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Up Directory CCL 13.06.13 Webinar: "The Q-Chem/Charmm Interface for QM/MM Studies"
From: chemistry-request at ccl.net
To: chemistry-request at ccl.net
Date: Tue Jun 4 15:07:18 2013
Subject: 13.06.13 Webinar: "The Q-Chem/Charmm Interface for QM/MM Studies"
Presenter:  Prof. Lee Woodcock, University of South Florida
Time:  3:00 p.m. - 4:00 p.m. EDT
Register for Webinar at:  
https://attendee.gotowebinar.com/register/3198024478198776320

Summary:  
 
This webinar will provide an introduction to CHARMM and its interface 
to Q-Chem for performing additive QM/MM calculations.

The presentation will cover a brief introduction to QM/MM methods and 
terminology and an overview of the types of problems for which they are 
best suited. We will then dive into setting up real-world QM/MM 
calculations and highlight the necessary components on both the CHARMM 
and Q-Chem sides.

Finally, I will highlight two online resources (www.CHARMMing.org and 
www.charmmtutorial.org) that facilitate this entire process.

About the Presenter:


Dr. Lee Woodcock is devoted to the development and application of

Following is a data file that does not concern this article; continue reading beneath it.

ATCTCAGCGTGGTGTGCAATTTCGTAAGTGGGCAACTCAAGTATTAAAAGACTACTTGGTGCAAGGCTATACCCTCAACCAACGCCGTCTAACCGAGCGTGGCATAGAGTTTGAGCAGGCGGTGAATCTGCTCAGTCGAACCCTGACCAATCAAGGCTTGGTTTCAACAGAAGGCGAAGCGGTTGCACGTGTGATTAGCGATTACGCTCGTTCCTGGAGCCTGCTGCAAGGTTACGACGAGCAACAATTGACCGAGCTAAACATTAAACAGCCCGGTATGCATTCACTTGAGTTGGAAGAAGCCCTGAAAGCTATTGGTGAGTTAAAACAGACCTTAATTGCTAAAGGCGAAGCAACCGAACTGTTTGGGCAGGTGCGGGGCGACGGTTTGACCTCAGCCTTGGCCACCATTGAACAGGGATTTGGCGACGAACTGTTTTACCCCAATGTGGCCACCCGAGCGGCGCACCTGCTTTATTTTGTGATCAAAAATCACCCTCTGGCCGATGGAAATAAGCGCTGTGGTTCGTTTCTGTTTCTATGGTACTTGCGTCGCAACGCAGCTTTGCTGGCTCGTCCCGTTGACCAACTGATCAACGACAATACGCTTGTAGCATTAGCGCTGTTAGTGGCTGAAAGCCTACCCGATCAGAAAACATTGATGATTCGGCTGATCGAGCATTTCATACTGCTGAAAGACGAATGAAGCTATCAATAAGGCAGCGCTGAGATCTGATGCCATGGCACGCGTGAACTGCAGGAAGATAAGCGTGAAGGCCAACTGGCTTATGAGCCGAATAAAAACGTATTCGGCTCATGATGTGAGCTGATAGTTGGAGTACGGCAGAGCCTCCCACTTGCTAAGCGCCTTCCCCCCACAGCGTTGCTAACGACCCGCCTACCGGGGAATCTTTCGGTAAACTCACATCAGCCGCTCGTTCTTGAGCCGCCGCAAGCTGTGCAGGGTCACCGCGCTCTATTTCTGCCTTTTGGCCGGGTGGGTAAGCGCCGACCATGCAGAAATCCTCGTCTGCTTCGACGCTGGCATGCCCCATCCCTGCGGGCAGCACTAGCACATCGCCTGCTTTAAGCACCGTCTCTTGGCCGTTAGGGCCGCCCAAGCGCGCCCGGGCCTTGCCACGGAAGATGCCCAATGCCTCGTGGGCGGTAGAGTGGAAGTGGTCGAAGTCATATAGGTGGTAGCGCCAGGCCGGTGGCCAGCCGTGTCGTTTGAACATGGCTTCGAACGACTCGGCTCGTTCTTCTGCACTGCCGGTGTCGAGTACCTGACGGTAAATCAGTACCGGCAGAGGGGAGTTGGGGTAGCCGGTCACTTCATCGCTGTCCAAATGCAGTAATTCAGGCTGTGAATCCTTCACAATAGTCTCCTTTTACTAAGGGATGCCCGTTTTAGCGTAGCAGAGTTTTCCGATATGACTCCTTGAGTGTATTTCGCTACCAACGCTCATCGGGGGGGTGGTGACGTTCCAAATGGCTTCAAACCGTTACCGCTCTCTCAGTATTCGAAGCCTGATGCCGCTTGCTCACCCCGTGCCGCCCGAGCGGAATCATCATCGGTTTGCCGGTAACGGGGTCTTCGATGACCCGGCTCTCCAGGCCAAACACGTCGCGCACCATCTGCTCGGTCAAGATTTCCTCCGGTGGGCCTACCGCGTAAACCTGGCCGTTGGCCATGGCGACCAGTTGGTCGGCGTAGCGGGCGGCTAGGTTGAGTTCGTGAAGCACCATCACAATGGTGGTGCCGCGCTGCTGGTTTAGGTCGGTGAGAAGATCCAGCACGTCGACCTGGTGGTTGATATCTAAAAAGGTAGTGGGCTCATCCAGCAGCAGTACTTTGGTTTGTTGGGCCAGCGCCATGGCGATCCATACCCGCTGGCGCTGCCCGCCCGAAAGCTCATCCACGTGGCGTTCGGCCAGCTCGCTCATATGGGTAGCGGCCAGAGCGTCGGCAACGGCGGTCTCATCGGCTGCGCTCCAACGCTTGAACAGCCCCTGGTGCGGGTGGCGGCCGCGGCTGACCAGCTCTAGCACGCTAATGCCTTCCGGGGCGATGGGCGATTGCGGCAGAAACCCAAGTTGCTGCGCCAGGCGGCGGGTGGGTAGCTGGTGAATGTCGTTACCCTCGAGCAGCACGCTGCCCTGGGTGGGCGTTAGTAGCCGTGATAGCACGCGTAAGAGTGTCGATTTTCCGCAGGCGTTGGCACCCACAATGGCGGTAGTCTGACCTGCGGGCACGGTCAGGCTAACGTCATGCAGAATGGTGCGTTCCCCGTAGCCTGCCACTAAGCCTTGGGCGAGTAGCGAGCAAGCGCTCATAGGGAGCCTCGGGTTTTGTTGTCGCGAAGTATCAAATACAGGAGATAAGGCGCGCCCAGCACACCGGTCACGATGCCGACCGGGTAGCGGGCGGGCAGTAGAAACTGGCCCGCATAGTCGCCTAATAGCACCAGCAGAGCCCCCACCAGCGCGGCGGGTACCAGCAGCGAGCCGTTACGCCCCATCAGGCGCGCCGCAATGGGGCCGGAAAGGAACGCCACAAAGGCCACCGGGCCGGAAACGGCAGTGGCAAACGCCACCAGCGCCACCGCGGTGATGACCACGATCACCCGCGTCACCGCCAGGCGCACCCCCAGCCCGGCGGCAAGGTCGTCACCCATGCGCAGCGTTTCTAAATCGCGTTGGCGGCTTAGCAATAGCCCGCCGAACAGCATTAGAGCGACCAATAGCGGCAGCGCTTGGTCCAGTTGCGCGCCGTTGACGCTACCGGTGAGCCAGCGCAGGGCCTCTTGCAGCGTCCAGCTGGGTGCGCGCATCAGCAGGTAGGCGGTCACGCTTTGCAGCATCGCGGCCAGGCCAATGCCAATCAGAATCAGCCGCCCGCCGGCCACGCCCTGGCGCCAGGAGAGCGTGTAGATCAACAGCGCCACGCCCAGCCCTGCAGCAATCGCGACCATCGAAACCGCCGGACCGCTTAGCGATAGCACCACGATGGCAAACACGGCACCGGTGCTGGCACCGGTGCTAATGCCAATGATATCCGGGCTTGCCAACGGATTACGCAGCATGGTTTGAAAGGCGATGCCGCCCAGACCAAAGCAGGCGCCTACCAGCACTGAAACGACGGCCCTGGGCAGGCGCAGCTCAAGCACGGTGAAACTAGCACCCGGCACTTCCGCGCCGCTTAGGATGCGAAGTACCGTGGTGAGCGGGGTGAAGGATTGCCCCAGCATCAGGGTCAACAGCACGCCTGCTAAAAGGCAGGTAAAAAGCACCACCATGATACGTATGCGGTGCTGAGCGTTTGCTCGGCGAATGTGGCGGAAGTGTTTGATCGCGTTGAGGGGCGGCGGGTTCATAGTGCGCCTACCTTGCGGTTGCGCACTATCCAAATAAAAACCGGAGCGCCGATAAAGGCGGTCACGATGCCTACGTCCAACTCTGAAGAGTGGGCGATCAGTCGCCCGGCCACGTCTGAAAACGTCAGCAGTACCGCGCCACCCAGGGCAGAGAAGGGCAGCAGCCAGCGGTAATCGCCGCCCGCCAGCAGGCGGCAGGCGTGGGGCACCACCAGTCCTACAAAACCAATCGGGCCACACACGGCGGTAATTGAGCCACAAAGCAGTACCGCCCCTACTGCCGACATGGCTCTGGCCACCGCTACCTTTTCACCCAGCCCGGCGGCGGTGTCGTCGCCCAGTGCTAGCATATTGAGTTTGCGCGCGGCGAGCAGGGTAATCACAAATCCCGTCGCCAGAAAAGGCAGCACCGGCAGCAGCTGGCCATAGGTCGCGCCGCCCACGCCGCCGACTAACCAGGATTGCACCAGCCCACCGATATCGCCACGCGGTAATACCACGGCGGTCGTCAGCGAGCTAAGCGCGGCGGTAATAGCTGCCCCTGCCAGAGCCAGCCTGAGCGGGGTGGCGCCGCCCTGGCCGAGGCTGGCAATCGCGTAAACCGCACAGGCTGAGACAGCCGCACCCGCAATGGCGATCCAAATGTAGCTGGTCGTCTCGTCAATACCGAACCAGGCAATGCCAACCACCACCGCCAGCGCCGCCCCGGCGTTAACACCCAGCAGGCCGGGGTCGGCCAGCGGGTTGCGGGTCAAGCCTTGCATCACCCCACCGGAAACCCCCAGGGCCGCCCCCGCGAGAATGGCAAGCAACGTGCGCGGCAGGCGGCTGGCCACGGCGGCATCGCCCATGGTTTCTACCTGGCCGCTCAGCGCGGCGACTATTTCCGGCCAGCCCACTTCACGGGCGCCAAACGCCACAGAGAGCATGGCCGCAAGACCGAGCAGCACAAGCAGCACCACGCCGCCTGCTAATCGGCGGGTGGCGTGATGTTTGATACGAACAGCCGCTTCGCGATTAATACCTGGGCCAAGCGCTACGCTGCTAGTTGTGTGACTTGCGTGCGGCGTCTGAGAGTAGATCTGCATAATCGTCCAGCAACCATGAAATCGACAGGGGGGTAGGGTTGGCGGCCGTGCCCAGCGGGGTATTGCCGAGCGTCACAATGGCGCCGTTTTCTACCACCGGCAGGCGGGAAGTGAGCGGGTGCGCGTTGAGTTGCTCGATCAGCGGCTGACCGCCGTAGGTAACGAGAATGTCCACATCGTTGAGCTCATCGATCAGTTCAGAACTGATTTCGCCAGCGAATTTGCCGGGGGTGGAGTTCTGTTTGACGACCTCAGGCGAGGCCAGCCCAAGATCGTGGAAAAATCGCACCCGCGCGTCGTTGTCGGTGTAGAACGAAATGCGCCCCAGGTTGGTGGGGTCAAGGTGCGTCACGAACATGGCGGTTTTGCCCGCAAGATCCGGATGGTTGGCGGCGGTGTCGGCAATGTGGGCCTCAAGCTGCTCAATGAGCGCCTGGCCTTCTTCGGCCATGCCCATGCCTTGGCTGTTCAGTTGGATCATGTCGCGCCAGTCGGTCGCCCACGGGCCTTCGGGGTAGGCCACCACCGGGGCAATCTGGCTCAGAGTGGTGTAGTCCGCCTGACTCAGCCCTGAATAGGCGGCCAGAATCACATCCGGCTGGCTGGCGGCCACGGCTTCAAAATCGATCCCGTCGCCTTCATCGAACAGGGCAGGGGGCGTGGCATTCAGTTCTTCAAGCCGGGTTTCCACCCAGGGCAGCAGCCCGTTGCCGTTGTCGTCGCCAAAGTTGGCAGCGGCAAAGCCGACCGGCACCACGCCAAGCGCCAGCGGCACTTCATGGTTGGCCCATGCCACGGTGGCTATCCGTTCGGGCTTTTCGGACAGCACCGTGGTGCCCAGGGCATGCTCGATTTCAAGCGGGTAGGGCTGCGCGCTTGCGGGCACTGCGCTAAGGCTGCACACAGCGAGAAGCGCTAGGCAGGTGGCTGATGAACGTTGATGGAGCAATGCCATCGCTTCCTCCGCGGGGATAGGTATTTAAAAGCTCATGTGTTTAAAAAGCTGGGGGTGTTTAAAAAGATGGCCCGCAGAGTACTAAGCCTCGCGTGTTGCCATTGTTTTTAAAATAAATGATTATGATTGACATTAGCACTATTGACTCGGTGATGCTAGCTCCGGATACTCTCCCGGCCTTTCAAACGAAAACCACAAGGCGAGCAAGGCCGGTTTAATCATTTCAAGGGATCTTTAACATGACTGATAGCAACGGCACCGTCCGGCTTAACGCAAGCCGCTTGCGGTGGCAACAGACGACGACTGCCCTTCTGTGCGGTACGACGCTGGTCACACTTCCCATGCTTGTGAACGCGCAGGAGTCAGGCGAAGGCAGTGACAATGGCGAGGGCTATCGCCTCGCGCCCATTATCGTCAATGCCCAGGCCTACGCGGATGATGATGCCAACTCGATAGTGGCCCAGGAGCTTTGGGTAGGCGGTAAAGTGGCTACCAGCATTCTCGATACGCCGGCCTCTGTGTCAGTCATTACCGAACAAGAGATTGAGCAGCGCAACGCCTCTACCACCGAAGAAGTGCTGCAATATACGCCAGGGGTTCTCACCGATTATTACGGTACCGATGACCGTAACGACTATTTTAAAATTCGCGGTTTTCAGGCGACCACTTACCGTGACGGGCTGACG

computational chemistry techniques to solve interesting problems that 
exist at the interface of chemistry, biology and medicine.

He obtained a B.Sc. degree from Appalachian State University (Boone, NC).

Then he studied at the University of Georgia for his Ph.D. degree with 
Prof. Fritz Schaefer (Member Emeritus, Q-Chem board), and at the National 
Institutes of Health for his postdoctoral training with Dr. Bernard Brooks
 (one of the main developers of the CHARMM molecular mechanics software 
package).

Among his many accomplishments at Georgia and NIH, Dr. Woodock developed 
the Q-Chem/Charmm interface which has become a popular platform for 
studying enzymatic reactions.

Since 2009, Dr. Woodcock has been an assistant professor of chemistry 
at the University of South Florida, where his research lab focuses on:

1) developing QM/MM methods, multiscale modeling methods, free energy 
methods and computer aided drug design techniques; 

2) applying these methodologies to study enzymatic reactions, biomass 
degradation, inhibitor-receptor interaction, and several other topics
 of bio-organic, organic, and organo-metallic chemistry.
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